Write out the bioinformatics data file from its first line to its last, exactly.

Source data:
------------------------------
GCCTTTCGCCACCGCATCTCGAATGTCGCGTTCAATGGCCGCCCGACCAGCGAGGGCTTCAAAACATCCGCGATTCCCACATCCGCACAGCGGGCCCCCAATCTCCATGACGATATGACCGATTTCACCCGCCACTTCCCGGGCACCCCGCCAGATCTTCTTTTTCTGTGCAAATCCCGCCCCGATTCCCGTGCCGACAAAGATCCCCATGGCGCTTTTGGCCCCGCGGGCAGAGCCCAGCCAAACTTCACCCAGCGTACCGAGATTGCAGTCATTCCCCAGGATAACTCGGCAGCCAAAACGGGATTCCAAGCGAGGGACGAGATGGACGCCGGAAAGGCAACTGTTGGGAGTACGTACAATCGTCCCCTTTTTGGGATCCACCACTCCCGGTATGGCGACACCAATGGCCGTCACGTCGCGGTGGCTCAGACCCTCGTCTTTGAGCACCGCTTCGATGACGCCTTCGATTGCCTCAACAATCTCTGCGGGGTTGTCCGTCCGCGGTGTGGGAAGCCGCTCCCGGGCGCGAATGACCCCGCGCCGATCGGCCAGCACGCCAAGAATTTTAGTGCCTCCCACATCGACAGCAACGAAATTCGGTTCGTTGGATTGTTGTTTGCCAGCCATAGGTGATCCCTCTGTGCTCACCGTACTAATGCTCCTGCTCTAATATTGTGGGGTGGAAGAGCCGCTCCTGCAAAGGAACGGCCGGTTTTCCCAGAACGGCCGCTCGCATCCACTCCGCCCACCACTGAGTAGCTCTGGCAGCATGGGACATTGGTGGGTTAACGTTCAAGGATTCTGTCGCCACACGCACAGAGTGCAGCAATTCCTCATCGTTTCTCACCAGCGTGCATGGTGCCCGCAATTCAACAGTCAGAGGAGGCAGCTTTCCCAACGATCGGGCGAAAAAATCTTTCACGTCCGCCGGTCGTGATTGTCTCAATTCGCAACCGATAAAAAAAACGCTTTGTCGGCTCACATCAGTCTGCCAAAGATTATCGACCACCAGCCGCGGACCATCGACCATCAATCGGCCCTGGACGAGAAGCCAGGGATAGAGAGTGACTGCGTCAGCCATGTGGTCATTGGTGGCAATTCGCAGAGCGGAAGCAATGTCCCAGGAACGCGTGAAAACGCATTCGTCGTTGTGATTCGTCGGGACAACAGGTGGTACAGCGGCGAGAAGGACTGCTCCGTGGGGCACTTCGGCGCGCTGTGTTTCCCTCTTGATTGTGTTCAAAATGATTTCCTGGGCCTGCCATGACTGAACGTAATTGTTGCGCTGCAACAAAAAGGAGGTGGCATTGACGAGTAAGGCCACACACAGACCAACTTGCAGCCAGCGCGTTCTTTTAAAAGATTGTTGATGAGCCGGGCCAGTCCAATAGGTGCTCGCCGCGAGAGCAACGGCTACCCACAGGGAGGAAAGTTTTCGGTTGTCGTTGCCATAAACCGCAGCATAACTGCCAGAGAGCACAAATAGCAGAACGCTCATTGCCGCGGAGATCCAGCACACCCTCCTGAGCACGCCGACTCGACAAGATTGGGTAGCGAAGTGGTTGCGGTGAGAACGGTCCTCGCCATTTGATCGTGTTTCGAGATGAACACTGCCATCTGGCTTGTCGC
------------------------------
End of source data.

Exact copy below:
GCCTTTCGCCACCGCATCTCGAATGTCGCGTTCAATGGCCGCCCGACCAGCGAGGGCTTCAAAACATCCGCGATTCCCACATCCGCACAGCGGGCCCCCAATCTCCATGACGATATGACCGATTTCACCCGCCACTTCCCGGGCACCCCGCCAGATCTTCTTTTTCTGTGCAAATCCCGCCCCGATTCCCGTGCCGACAAAGATCCCCATGGCGCTTTTGGCCCCGCGGGCAGAGCCCAGCCAAACTTCACCCAGCGTACCGAGATTGCAGTCATTCCCCAGGATAACTCGGCAGCCAAAACGGGATTCCAAGCGAGGGACGAGATGGACGCCGGAAAGGCAACTGTTGGGAGTACGTACAATCGTCCCCTTTTTGGGATCCACCACTCCCGGTATGGCGACACCAATGGCCGTCACGTCGCGGTGGCTCAGACCCTCGTCTTTGAGCACCGCTTCGATGACGCCTTCGATTGCCTCAACAATCTCTGCGGGGTTGTCCGTCCGCGGTGTGGGAAGCCGCTCCCGGGCGCGAATGACCCCGCGCCGATCGGCCAGCACGCCAAGAATTTTAGTGCCTCCCACATCGACAGCAACGAAATTCGGTTCGTTGGATTGTTGTTTGCCAGCCATAGGTGATCCCTCTGTGCTCACCGTACTAATGCTCCTGCTCTAATATTGTGGGGTGGAAGAGCCGCTCCTGCAAAGGAACGGCCGGTTTTCCCAGAACGGCCGCTCGCATCCACTCCGCCCACCACTGAGTAGCTCTGGCAGCATGGGACATTGGTGGGTTAACGTTCAAGGATTCTGTCGCCACACGCACAGAGTGCAGCAATTCCTCATCGTTTCTCACCAGCGTGCATGGTGCCCGCAATTCAACAGTCAGAGGAGGCAGCTTTCCCAACGATCGGGCGAAAAAATCTTTCACGTCCGCCGGTCGTGATTGTCTCAATTCGCAACCGATAAAAAAAACGCTTTGTCGGCTCACATCAGTCTGCCAAAGATTATCGACCACCAGCCGCGGACCATCGACCATCAATCGGCCCTGGACGAGAAGCCAGGGATAGAGAGTGACTGCGTCAGCCATGTGGTCATTGGTGGCAATTCGCAGAGCGGAAGCAATGTCCCAGGAACGCGTGAAAACGCATTCGTCGTTGTGATTCGTCGGGACAACAGGTGGTACAGCGGCGAGAAGGACTGCTCCGTGGGGCACTTCGGCGCGCTGTGTTTCCCTCTTGATTGTGTTCAAAATGATTTCCTGGGCCTGCCATGACTGAACGTAATTGTTGCGCTGCAACAAAAAGGAGGTGGCATTGACGAGTAAGGCCACACACAGACCAACTTGCAGCCAGCGCGTTCTTTTAAAAGATTGTTGATGAGCCGGGCCAGTCCAATAGGTGCTCGCCGCGAGAGCAACGGCTACCCACAGGGAGGAAAGTTTTCGGTTGTCGTTGCCATAAACCGCAGCATAACTGCCAGAGAGCACAAATAGCAGAACGCTCATTGCCGCGGAGATCCAGCACACCCTCCTGAGCACGCCGACTCGACAAGATTGGGTAGCGAAGTGGTTGCGGTGAGAACGGTCCTCGCCATTTGATCGTGTTTCGAGATGAACACTGCCATCTGGCTTGTCGC